Scared to Death of Evangelism?

Scared to Death?

I’ve never been great at sharing the gospel with others. There have even been times when people have asked me questions about my faith, and I’ve given pathetic answers that I regretted later. Of course, there are answers for that … prayer and study significant among them. But there’s another, more important answer: Trust that God is working in those around me, shaping their ears to hear and their hearts to believe. I was reminded of that this morning when reading my REAP passage from Paul’s first letter to the church at Corinth:

1-2You’ll remember, friends, that when I first came to you to let you in on God’s master stroke, I didn’t try to impress you with polished speeches and the latest philosophy. I deliberately kept it plain and simple: first Jesus and who he is; then Jesus and what he did—Jesus crucified.

3-5I was unsure of how to go about this, and felt totally inadequate—I was scared to death, if you want the truth of it—and so nothing I said could have impressed you or anyone else. But the Message came through anyway. God’s Spirit and God’s power did it, which made it clear that your life of faith is a response to God’s power, not to some fancy mental or emotional footwork by me or anyone else. (1 Corinthians 2:1-5, The Message)

It’s important to study the bible and the doctrine of the church. And it’s important to pray for wisdom and discernment, and for God to give you the right words at the right time. But at the end of the day, nothing that you or I can do or say, no matter how well-studied, eloquent or persuasive, is going to change anyone’s heart – only God can do that. I may still be scared to death of evangelism … but so was Paul, and he did pretty well. May that thought give me the confidence to proclaim what I believe!

5 responses to “Scared to Death of Evangelism?

  1. About a month ago I shared the gospel (or part of it, at least) with my elderly, and ill, grandmother. And as my wife would tell you, I was literally shaking as I did so. Fear was TOTALLY gripping me. And even later, I doubted whether I’d done enough (“Should I have asked her if was ready to accept Christ right then and there? Didn’t feel right to go there so quickly, but then how much time does she have left?”) . And I also promised to follow up with her by way of phone conversations and sending more reading material (she loves to read) … and still haven’t done it.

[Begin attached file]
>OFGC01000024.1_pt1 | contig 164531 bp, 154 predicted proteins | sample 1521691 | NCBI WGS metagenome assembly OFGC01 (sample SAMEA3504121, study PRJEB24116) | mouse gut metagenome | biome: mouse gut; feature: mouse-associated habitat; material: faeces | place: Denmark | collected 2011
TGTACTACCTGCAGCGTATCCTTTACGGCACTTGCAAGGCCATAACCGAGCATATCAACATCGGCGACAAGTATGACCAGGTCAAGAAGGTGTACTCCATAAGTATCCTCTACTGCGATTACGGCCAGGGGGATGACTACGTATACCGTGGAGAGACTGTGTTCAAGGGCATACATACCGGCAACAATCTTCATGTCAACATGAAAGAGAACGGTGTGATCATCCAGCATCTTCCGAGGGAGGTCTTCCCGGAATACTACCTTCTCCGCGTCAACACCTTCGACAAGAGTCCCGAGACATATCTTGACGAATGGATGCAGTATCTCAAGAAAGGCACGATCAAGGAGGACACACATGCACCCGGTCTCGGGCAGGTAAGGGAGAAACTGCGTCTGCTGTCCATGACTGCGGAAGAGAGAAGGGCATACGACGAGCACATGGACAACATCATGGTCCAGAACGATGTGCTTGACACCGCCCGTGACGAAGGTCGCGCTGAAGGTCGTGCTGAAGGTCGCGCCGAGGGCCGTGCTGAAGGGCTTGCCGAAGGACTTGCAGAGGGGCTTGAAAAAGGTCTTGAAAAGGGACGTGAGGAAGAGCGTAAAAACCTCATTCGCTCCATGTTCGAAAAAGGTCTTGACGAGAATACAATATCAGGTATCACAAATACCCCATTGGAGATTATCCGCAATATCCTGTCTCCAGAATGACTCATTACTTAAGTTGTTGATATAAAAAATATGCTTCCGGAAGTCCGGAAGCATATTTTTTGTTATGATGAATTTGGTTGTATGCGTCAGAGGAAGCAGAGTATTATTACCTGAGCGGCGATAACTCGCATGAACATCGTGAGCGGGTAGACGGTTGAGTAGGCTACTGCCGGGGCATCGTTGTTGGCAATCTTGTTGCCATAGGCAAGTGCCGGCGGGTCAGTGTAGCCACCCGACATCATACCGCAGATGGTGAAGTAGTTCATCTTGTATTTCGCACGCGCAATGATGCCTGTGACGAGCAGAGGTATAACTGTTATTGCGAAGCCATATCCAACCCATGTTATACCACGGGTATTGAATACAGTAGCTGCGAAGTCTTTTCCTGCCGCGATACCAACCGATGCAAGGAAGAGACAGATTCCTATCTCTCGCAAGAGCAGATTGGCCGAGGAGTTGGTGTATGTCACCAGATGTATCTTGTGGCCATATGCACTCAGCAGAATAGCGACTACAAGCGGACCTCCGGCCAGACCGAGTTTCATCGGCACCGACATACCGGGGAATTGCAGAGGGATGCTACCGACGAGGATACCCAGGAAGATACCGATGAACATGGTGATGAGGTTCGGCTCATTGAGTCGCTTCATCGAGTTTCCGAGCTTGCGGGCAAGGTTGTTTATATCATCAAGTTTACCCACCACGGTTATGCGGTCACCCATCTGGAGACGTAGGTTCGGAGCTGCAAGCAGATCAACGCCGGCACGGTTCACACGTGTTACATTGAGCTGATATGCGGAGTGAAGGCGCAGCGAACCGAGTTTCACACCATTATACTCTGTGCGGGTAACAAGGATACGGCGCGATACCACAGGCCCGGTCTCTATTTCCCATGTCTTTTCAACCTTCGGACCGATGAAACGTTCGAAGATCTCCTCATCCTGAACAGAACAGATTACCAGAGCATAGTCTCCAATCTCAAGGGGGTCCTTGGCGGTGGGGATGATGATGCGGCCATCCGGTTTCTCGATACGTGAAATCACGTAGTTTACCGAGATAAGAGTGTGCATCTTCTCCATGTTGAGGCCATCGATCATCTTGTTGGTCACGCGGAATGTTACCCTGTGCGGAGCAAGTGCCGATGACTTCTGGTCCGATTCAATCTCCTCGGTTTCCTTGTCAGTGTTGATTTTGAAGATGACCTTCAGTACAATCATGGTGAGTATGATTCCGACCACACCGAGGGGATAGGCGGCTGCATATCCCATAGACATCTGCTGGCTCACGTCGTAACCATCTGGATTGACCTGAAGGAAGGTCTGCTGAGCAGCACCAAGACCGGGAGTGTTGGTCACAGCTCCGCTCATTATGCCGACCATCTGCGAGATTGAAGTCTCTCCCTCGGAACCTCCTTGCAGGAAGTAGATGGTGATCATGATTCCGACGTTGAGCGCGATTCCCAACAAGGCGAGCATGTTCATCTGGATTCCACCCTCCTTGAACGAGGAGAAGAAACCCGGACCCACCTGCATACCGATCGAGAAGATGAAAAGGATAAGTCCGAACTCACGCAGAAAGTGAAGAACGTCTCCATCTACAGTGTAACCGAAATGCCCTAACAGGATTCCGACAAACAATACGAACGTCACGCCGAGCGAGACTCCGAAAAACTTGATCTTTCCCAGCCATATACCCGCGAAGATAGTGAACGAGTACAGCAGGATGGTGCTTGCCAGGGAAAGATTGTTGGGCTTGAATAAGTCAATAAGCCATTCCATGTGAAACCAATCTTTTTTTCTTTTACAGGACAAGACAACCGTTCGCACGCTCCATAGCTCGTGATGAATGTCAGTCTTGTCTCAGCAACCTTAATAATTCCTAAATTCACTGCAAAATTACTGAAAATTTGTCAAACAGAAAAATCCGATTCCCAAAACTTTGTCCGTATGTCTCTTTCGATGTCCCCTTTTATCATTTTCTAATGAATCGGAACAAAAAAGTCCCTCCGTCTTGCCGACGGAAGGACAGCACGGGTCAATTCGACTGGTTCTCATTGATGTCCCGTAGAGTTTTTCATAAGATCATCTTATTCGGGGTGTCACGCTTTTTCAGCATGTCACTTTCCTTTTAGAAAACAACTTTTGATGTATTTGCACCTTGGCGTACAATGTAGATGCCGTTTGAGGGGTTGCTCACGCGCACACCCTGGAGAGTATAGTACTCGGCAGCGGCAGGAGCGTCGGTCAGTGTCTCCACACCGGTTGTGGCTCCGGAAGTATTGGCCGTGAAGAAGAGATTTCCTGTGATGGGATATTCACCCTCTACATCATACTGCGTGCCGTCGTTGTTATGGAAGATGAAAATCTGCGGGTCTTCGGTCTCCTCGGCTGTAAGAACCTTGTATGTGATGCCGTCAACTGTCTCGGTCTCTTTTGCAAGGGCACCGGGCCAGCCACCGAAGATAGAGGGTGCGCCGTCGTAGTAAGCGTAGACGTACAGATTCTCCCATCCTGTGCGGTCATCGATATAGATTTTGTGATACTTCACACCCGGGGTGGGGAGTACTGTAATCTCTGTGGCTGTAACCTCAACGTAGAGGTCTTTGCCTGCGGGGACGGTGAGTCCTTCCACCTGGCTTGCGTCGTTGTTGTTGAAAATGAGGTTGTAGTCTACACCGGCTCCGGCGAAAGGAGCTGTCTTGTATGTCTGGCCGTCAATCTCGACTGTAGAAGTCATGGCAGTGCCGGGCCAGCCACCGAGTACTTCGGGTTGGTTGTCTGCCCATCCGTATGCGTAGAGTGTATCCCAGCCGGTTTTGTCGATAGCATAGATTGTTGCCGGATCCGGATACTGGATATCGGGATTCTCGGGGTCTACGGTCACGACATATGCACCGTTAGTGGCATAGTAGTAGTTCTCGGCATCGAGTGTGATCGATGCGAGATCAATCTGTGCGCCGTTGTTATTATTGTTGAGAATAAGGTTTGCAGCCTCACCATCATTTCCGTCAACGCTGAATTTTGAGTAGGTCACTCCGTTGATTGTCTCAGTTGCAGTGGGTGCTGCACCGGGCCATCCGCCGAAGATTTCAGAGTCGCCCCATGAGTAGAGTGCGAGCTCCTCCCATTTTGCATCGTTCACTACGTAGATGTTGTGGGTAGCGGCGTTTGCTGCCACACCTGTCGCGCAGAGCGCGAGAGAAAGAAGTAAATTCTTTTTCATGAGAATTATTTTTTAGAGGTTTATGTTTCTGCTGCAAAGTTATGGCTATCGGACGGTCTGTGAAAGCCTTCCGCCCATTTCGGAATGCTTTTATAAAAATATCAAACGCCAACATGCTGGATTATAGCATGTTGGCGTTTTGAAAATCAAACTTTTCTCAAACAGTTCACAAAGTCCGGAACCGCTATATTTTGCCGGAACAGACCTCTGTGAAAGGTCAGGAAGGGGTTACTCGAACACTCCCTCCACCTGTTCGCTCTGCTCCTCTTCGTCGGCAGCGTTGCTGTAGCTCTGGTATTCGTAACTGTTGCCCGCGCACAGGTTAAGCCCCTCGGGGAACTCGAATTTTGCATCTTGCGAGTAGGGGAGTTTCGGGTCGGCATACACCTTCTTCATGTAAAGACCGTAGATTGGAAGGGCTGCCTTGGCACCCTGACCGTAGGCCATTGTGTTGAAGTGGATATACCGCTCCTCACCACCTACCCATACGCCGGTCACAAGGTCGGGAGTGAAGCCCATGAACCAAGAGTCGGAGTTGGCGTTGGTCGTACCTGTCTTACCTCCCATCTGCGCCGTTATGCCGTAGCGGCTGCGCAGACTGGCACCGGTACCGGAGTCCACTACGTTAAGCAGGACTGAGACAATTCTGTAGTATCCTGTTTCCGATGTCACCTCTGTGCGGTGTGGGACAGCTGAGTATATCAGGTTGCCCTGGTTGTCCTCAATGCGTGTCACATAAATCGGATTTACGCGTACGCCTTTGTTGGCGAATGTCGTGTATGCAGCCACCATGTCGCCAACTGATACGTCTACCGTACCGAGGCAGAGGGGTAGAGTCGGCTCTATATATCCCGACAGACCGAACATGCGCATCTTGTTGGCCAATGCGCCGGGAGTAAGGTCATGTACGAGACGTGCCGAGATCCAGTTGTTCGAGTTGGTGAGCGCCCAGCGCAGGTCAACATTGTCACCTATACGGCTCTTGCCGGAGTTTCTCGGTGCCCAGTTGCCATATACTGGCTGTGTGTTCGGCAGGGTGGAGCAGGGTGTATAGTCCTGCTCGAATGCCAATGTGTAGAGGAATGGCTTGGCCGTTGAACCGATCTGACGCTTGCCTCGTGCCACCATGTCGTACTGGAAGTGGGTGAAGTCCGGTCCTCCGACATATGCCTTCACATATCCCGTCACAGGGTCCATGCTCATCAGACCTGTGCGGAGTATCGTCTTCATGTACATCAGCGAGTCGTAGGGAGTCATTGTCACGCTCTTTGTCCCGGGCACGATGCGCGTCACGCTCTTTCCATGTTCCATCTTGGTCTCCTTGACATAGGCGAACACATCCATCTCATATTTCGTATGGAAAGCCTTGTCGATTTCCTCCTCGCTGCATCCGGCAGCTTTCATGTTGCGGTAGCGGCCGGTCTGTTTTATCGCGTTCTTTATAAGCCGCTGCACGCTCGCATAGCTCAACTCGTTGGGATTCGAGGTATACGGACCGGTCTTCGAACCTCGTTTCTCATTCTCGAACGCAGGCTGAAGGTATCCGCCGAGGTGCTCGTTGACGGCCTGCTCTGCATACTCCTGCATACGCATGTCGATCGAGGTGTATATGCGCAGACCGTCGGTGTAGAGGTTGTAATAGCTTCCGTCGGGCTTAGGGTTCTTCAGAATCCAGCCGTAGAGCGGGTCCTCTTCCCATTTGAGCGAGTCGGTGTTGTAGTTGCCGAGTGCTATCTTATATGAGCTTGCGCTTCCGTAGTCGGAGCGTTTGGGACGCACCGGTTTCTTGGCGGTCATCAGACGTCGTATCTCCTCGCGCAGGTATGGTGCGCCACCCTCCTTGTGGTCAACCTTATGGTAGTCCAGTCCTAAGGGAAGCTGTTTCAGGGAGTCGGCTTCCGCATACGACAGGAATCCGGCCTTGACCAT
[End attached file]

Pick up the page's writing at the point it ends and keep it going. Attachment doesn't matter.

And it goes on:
I’ve long felt that I’m a poor evangelist for Christ, even knowing that we’re absolutely called to spread the good news (Matthew 28:12: “Therefore GO and make disciples of all nations …”

    Here are some of the thoughts I’ve wrestled with (undoubtedly with a helping hand from Satan:
    * “You’ll come across as a salesman. No one likes to be sold to. Remember that guy who come up to you in the airport 10 years ago and asked if you knew Jesus? Remember how much that put you off?”
    * “Your family and friends back home think you’re a little nutty, you know. The whole born-again stuff and getting baptized again. So why rock the boat? They go to church once in a while. They went to Sunday School as kids. Just let it go.”
    * “You haven’t read the whole Bible. You haven’t even memorized much scripture. What if the person you’re evangelizing to comes back with a question that you can’t answer? How helpful is THAT?”

    Pitiful excuses, but I’ve let them hold me back.

    The passage from Paul encourages me, Greg. The reminder that Paul — Paul, the great missionary to the Gentiles who wrote much of the New Testament, of all people! — was scared to death of evangelism, too, propels me forward.
    I have to fight through those feelings of inadequacy and trust that the Holy Spirit will give me the right words at the right time.

    Ultimately, I know it comes down to this: Talking about our faith with other Christians provides much needed-fellowship, but sharing the gospel with non-believers is the ONLY way to grow the Kingdom. It’s time to get moving!

  2. Greg – All I can say is that you are not alone. The regret of missed opportunities and horribly phrased answers are part of my walk and I suspect they always will be. It’s when I remember who is walking with me that I can breathe again. He is sovereign and has a plan. All things work to the good for those who believe is what I read somewhere :-).

    Love the blog. Keep it up!

  3. B, you are a man after my own heart. I know all of those arguments like the back of my hand, and I let them stop me all the time. Hope that we’ll be able to encourage – and to sharpen (Proverbs 27:17) – one another!

  4. Hey Greg – great site. Love the discussion – I’d say ditto to you and all the responses. I rarely “evangelize” at all it seems due to all the excuses above and more. At the very least a blog and discussion like this reminds me I should and hopefully we can hold each other accountable to do so. We know something that everyone should know and understand, especially those we love, and it owuld be a shame for us to not share it with others.

  5. Frank and Brian: Guys, thanks so much for the encouragement. You’re so right … there are a million reasons NOT to do it, but they’re rarely any good. I’ve lately been focusing on whether my life example is one that looks like Christ’s … and finding myself wanting. But I’m going to keep trying, and I appreciate you keeping me on track.

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